George R.R. Martin’s efforts to invest in and enliven Santa Fe arts might next expand to the largely vacant city-owned college campus on St. Michael’s Drive, if ongoing negotiations bear fruit.

The Jean Cocteau Cinema in the Railyard, owned by Martin, is talking with the city about a potential lease for the Greer Garson Theatre on the 64-acre campus of the former Santa Fe University of Art and Design.

The fate of the midtown venue, home to performing arts students since the 1960s, has been in limbo since the for-profit arts college shuttered after graduating a final class in May.

At City Council meetings where the future of the campus has been discussed, the Garson Theatre is oft-cited by residents as a must-preserve, along with Garson Studios, a hive of television and film production. A “Save the Greer Garson Theatre” online petition earlier this year drew almost 700 signatures.

Will it be Martin, the acclaimed high-fantasy novelist and TV producer, riding to the rescue?

It’s tentative, his business manager and city officials said, but talks are being held.

Lenore Gallegos, general manager of the 132-seat Jean Cocteau, said the theater was in negotiations about potentially taking on the 513-seat Garson as a means of both preserving the campus property and expanding the Cocteau’s events and community fundraising portfolio. Higher-profile events could be moved to the higher-capacity Garson, she said — such as when Martin’s friend Neil Gaiman, the author, visits for a talk.

She was reluctant to say more than that, noting the discussions are ongoing.

City officials working on the potential partnership said through a spokesman, Matt Ross, that the shape of any deal was still too unsettled to divulge details.

“But we are talking with them about it,” Ross said. “We’re in discussions about the best way to partner and use some of that [campus] space for programming, for community engagement, for a performance space.”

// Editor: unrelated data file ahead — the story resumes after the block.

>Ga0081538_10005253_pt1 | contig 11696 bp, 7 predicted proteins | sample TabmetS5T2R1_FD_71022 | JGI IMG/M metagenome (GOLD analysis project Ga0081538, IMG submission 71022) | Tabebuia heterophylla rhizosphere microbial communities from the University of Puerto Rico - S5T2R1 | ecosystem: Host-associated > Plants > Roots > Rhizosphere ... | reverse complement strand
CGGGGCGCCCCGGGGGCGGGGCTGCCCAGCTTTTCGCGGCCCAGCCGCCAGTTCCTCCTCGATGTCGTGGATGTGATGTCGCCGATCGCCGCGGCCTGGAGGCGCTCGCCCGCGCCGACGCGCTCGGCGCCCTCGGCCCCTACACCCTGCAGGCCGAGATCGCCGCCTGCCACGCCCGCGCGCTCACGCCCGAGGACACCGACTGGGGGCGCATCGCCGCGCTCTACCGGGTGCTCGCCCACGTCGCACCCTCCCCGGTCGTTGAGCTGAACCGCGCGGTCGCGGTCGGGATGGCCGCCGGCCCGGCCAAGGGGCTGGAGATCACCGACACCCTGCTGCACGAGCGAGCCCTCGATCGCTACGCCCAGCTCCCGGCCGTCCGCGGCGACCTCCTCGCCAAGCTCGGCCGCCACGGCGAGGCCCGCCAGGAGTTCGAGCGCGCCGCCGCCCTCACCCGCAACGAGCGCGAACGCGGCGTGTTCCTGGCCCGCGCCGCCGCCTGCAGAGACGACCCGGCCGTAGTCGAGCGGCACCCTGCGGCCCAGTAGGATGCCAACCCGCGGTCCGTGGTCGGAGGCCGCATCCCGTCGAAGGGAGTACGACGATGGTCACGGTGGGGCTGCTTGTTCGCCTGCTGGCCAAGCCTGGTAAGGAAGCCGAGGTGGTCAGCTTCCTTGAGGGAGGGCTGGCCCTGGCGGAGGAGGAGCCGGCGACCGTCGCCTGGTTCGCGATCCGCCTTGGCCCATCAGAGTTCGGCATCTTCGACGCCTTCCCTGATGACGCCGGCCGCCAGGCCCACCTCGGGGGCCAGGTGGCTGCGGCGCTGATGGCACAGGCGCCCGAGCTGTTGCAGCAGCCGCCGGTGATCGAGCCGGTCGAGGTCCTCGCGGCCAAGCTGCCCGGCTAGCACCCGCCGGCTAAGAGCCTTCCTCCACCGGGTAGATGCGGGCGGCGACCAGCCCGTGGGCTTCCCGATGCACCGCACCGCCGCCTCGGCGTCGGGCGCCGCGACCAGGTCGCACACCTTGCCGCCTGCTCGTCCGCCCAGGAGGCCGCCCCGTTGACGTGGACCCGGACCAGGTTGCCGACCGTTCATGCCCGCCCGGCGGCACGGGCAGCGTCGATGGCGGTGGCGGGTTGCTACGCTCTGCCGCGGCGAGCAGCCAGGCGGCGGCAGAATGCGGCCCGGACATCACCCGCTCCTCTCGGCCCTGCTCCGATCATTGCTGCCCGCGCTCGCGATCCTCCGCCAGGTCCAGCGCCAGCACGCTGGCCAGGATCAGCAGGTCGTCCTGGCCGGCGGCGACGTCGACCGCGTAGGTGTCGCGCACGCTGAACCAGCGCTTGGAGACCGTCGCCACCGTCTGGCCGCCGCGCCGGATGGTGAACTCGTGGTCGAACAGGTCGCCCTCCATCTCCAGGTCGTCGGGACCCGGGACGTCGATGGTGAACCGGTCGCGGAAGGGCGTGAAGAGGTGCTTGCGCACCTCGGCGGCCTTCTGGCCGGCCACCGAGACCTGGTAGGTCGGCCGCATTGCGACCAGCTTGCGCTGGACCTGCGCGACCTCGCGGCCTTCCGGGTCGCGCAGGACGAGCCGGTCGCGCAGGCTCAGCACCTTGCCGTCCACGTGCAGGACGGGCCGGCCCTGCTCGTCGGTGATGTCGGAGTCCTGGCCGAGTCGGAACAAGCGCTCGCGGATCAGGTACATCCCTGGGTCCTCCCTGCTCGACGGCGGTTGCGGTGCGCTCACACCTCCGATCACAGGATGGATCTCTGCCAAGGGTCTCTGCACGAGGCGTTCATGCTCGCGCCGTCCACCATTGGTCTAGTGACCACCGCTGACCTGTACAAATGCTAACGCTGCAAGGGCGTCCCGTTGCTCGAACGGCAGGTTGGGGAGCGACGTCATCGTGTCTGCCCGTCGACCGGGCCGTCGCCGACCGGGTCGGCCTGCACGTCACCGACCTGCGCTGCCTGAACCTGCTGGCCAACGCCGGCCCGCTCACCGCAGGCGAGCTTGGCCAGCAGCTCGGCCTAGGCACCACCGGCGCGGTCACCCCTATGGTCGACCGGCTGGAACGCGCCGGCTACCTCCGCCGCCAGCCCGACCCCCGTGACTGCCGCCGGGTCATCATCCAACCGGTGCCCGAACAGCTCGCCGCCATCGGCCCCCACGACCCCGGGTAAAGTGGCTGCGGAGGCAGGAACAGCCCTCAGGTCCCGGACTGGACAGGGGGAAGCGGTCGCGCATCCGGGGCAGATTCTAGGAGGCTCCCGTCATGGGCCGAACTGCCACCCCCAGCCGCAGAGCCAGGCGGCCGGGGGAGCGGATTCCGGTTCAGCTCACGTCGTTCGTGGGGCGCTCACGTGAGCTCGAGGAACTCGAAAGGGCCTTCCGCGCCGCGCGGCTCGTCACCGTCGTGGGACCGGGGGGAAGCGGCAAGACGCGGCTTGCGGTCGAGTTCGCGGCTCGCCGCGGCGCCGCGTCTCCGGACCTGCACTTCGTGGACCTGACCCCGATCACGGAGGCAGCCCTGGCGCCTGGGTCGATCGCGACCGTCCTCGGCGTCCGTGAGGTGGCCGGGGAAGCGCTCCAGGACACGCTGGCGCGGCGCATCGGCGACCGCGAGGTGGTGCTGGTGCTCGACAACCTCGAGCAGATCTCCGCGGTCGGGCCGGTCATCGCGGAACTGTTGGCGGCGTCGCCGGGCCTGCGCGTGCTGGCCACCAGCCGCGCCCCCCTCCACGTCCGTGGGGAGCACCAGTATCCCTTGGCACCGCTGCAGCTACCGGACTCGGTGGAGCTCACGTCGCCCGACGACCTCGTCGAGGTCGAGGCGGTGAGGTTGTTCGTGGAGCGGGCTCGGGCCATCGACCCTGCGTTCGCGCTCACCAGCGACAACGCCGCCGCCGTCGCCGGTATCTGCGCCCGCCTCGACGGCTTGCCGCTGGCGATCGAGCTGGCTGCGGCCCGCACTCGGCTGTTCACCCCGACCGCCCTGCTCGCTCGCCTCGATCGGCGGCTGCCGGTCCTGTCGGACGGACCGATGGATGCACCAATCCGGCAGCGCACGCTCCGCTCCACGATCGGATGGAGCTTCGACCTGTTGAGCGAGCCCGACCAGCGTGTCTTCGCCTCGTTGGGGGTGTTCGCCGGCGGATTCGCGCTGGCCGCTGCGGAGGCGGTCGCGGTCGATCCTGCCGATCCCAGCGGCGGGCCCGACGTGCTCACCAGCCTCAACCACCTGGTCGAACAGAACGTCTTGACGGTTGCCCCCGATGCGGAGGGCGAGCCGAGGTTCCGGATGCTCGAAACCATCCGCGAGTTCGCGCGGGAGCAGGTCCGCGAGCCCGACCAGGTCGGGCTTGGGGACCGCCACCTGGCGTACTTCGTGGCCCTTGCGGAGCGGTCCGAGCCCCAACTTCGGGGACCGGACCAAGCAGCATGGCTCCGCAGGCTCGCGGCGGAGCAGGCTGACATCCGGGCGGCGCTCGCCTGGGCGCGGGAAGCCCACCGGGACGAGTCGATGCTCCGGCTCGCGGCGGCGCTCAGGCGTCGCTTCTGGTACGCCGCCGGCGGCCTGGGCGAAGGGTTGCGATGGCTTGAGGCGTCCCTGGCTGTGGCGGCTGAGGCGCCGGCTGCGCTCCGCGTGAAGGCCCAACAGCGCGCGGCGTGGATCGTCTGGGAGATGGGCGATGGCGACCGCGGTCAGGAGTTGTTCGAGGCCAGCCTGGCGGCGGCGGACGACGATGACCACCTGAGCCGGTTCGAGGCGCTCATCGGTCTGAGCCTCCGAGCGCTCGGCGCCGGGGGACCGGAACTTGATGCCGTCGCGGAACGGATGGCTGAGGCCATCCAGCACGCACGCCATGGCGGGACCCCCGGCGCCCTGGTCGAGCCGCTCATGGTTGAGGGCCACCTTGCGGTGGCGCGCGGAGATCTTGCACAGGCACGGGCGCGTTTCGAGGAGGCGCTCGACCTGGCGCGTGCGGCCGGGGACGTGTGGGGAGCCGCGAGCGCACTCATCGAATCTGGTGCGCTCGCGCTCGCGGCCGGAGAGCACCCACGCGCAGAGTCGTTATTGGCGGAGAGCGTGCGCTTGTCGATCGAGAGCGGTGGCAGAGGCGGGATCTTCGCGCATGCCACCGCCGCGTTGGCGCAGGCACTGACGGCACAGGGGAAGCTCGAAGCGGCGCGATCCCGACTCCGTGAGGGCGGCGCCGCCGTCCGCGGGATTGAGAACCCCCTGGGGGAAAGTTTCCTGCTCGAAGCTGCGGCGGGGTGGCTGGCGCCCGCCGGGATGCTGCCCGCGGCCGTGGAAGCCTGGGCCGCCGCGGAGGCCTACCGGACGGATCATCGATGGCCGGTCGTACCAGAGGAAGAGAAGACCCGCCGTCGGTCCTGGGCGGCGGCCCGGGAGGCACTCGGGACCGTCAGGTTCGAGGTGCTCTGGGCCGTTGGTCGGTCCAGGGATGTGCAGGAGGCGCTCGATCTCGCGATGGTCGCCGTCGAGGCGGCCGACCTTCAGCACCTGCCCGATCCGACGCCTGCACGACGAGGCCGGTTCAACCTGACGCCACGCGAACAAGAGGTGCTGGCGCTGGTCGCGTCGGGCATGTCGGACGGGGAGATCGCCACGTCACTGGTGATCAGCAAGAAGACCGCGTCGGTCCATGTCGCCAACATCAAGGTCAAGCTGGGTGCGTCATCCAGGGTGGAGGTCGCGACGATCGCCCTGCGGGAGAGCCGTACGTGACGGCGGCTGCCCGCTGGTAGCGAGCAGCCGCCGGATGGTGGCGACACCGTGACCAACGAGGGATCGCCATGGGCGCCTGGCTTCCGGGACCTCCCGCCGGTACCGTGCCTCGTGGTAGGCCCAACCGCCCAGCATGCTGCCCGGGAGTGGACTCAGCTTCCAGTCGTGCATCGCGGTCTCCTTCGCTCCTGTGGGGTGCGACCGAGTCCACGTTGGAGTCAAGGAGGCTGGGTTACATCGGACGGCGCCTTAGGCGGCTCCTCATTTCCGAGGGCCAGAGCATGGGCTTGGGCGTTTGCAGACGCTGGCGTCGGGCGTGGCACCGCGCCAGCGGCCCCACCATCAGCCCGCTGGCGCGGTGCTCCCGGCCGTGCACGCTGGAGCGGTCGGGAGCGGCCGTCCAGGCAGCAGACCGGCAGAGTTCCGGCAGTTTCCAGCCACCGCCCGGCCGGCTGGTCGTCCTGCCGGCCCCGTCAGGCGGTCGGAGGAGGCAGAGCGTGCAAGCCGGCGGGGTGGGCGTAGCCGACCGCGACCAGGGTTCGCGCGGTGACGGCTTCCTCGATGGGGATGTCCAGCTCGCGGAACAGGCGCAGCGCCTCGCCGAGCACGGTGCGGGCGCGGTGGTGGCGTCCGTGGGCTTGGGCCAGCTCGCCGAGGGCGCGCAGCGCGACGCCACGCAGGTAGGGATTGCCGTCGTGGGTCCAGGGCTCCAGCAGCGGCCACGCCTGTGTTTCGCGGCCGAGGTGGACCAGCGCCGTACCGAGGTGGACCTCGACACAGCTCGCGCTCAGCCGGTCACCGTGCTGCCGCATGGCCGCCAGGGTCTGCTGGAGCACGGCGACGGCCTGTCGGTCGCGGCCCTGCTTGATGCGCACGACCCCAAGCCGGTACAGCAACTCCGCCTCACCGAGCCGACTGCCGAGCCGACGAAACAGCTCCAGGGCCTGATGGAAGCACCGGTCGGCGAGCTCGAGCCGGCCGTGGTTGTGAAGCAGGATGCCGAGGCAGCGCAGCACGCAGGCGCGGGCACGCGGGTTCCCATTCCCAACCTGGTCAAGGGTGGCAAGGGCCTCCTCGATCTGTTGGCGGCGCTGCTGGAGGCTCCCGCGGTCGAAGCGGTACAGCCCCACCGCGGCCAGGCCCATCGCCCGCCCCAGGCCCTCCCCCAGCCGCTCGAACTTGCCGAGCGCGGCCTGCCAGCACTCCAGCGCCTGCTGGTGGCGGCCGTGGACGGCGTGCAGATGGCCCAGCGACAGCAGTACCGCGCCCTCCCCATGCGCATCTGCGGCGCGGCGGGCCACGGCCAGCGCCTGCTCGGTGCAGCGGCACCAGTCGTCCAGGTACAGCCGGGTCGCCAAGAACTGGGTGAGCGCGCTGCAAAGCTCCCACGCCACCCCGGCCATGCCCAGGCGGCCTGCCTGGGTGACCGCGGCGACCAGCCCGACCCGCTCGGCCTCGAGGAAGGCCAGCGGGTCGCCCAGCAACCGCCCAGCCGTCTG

Gallegos said the negotiations hit a bump when Matt O’Reilly, the city’s asset development director who had been leading an effort to coordinate campus leases, resigned earlier this month.

Still, she said, Martin’s outfit retains hope that a deal can be struck before the year’s end.

Marisa Jimenez, executive director of the Stagecoach Foundation, a film and media nonprofit launched by Martin last year, said her organization, meanwhile, had been talking with the city about arranging some kind of lease deal at Garson Studios.

It’s unclear, however, whether those conversations have stalled.

Jimenez declined to say much about potential Stagecoach involvement in film production on the campus.

“I think we’re taking it one step at a time,” Jimenez said. “It’s going to take a process. At the end of the day, we just want more film and TV here. And we’re going to accomplish that.”

Martin, who turned 70 Thursday, and whose Song of Ice and Fire book series has sold tens of millions of copies worldwide and inspired the award-winning HBO series Game of Thrones, has become a Santa Fe creative arts benefactor, buying and restoring the Cocteau and piloting Stagecoach last year to enhance mentorship and career development programs in the local film and tech sectors.

He also played a key role in the brick-and-mortar development of Meow Wolf, purchasing the old Silva Lanes bowling alley on Rufina Circle and leasing the space to the ascendant arts collective for its immensely popular House of Eternal Return exhibit.

Santa Fe residents who responded to a city survey earlier this year identified the theater and studios as among the most important campus properties to maintain and improve. The studios, in particular, earned the highest support from survey respondents.

Eric Witt, director of the Santa Fe Film Office, said the studios remain critical to the local film industry. Santa Fe doesn’t have enough studio space as it is, he said.

“At the very least, we need to keep [the studios] active, and then, at best, we need to expand,” Witt said. “And we can increase some things. Put some more storage space there, put a mill in there — additional facilities that make it a true film production hub. Bring in some other businesses that are related to film production like casting, like payroll services, like editing facilities.”

The theater ranked right behind the studios. Gallegos said preserving it would be aligned with “the bigger picture of his [Martin’s] continued desire and wish to promote and stimulate art in Santa Fe.”

“We want to make sure we keep that campus alive,” she added.

Reporter

Tripp Stelnicki covers City Hall and Santa Fe County for The New Mexican.

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